We often hear people asking when one of the rabbonim of our generation issues a psak on a sensitive sh’aila with social implications, “where does it say that psak?” Are we Karaites and as such require that everything has to be written down on parchment or in a book!? We have a masorah of a tremendous Torah sheb’al peh which includes within it attitudes on everything. Honest talmidei chachomim who have not only mastered mikra and mishna but have also been meshamesh talmidei chachomim and have absorbed these attitudes are certainly entitled and obligated to express their opinion based on the masorah that they have received and absorbed.
We believe, as it says in the Torah, that man was created btzelem Elokim. The Torah instructed all of us “v’holachto b’drachov” (Devorim 28:9) to preserve that tzelem Elokim by developing middos, i.e. developing the middos which the Tanach uses to describe Hakodosh Boruch Hu. The navi Yeshaya describes Hakodosh Boruch Hu as “Keil mistater”(Yeshaya 45:15. See The Breaking of The Glass.) The Ribbono Shel Olam does such a good job at hiding and being inconspicuous that there are many atheists who think that He is not even there. The Rov pointed out that the midas hatzniyus of Hakodosh Boruch Hu, which comprises doing everything b’tzinah (in an inconspicuous fashion), which we are expected to adopt in our personal lives as part of the mitzvah of preserving our tzelem Elokim, is most difficult for Americans. In America people long for their “five minutes of fame” and to see their picture and name publicized; everybody goes for publicity and nothing is done b’tzinah.
The Torah tells us that the difference between man and woman is not only physiological, rather there is also a difference in the tzelem Elokim (see Beraishis 127 and Divrei HaRav page 244.) The Torah tells us that on rare occasions Hakodosh Boruch Hu felt it necessary to reveal himself. We too are called upon, on occasion, to do things b’farhesiya. For example, we have a chazzan who davens at the amud, somebody gets an aliyah, and we appoint a Rabbi to lead our community. The Chumash tells us, “Som tosim olecho melech” (Devorim 17:15), and the Torah sheb’al peh comments, “Melech v’lo malka”. Even when it is necessary to compromise on our middas ha’tzniyut, the Halacha recommends that whenever possible a woman should not be called upon to be the one to compromise. True, strictly speaking, the Mishna tells us that a woman may get an aliyah, but the Talmud points out that this would constitute a violation of kovod ha’tzibbur, since it would imply that there were not enough literate men available to take care of the entire kriyas ha’Torah and as such we felt compelled to ask a woman to compromise on her tziniyut. Getting an aliyah or reading the Megillah in public is not, and should not be seen as, an entitlement, which one might then think that women should be equally entitled to. It is rather a necessary compromising of one’s tzelem Elokim. As we mentioned above, this perspective is the diametric opposite of the attitude of contemporary American society.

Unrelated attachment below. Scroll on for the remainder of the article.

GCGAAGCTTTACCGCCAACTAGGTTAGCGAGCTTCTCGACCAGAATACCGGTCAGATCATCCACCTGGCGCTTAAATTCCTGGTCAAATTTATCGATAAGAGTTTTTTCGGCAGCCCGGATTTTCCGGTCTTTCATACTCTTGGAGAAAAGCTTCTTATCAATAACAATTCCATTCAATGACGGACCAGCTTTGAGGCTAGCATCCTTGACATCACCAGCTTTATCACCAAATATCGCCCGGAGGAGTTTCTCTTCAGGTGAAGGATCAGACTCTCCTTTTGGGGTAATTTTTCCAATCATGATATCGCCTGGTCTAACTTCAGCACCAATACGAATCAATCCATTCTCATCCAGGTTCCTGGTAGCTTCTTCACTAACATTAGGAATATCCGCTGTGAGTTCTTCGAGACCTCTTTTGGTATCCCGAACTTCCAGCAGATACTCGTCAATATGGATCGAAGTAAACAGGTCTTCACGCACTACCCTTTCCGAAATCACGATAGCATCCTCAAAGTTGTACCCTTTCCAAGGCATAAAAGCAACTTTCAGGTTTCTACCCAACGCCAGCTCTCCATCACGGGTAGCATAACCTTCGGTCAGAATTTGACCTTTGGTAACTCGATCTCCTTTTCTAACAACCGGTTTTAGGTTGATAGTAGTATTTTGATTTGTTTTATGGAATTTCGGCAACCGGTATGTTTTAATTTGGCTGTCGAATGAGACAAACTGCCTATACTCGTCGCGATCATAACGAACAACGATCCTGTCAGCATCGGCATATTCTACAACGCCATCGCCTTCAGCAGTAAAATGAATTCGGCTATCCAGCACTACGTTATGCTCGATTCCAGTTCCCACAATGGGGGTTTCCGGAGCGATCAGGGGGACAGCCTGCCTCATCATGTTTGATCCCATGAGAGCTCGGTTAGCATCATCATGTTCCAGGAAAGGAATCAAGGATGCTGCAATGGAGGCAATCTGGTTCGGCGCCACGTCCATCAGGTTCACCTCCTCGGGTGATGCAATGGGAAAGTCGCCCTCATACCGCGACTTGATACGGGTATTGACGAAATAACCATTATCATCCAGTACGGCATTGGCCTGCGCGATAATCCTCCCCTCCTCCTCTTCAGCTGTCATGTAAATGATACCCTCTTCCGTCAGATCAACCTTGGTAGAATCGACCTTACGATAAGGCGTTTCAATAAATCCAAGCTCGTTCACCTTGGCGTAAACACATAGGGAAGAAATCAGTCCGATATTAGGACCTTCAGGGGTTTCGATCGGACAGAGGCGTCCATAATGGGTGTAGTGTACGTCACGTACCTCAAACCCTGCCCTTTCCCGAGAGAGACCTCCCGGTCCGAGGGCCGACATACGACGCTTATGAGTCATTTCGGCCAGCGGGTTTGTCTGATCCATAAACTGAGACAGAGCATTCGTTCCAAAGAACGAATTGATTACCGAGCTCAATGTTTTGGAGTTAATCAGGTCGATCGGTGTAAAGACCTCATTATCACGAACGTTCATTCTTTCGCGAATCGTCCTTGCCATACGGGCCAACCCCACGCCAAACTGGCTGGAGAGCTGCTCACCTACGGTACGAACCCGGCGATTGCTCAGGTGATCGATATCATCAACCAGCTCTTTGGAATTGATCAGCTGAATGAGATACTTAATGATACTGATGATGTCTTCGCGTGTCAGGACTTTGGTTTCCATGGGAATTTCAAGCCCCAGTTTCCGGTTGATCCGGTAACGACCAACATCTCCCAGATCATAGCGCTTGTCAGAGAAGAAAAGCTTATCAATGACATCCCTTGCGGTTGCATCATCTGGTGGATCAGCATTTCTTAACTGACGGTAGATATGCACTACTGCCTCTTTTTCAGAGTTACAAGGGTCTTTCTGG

From the time of ma’amad Har Sinai through the building of the second Beis Hamikdosh was the period of Torah sheb’chsav. The Seder Olam tells us that after the nivi’im acharonim passed away the Jewish people no longer had any prophecy, and from then on we had/have to pay close attention to what the chachomim tell us. This means that the end of nevuah marked the beginning of the period of Torah sheb’al peh. Indeed the Midrash comments (Vayikra Rabbah 7:3. See Bava Basra 8a), based on the posuk in the novi, that the future geulah will only take place in the zechus of the study of Mishnayos, i.e. the Torah sheb’al peh. During the entire period of the second Bais Hamikdosh, there was trouble from the Tzedukim (see B’ikvei Hatzon p. 139.) Ultimately, the Tzedukim disappeared and the traditions of the Torah sheb’al peh preserved the Jewish people.
Orthodox Judaism is a G-d centric religion dedicated to fulfilling Hakodosh Boruch Hu’s will, not to injecting our own will into His Torah. There have been many groups over the course of Jewish history, from the Karaites and Tzedukim to today’s deviationists, which were led by people who rejected the attitudes of the Torah sheb’al peh and catered to contemporary desires and fads. In each case these groups, with the passage of time, disappeared and their adherents were lost. By contrast, the Jews who absorbed and lived by the attitudes transmitted from generation to generation via shimush talmidei chachomim live eternally through their Torah observant descendants.
The Shabbos prior to Rosh Hashanah is always Parshat Nitzovim. As the parsha says, we are called upon this time every year to enter anew into a covenant with Hakodosh Boruch Hu. We must recommit ourselves to the bris of the Torah sheb’al peh, with all that that implies, and in that merit may we be zocheh to the geulah.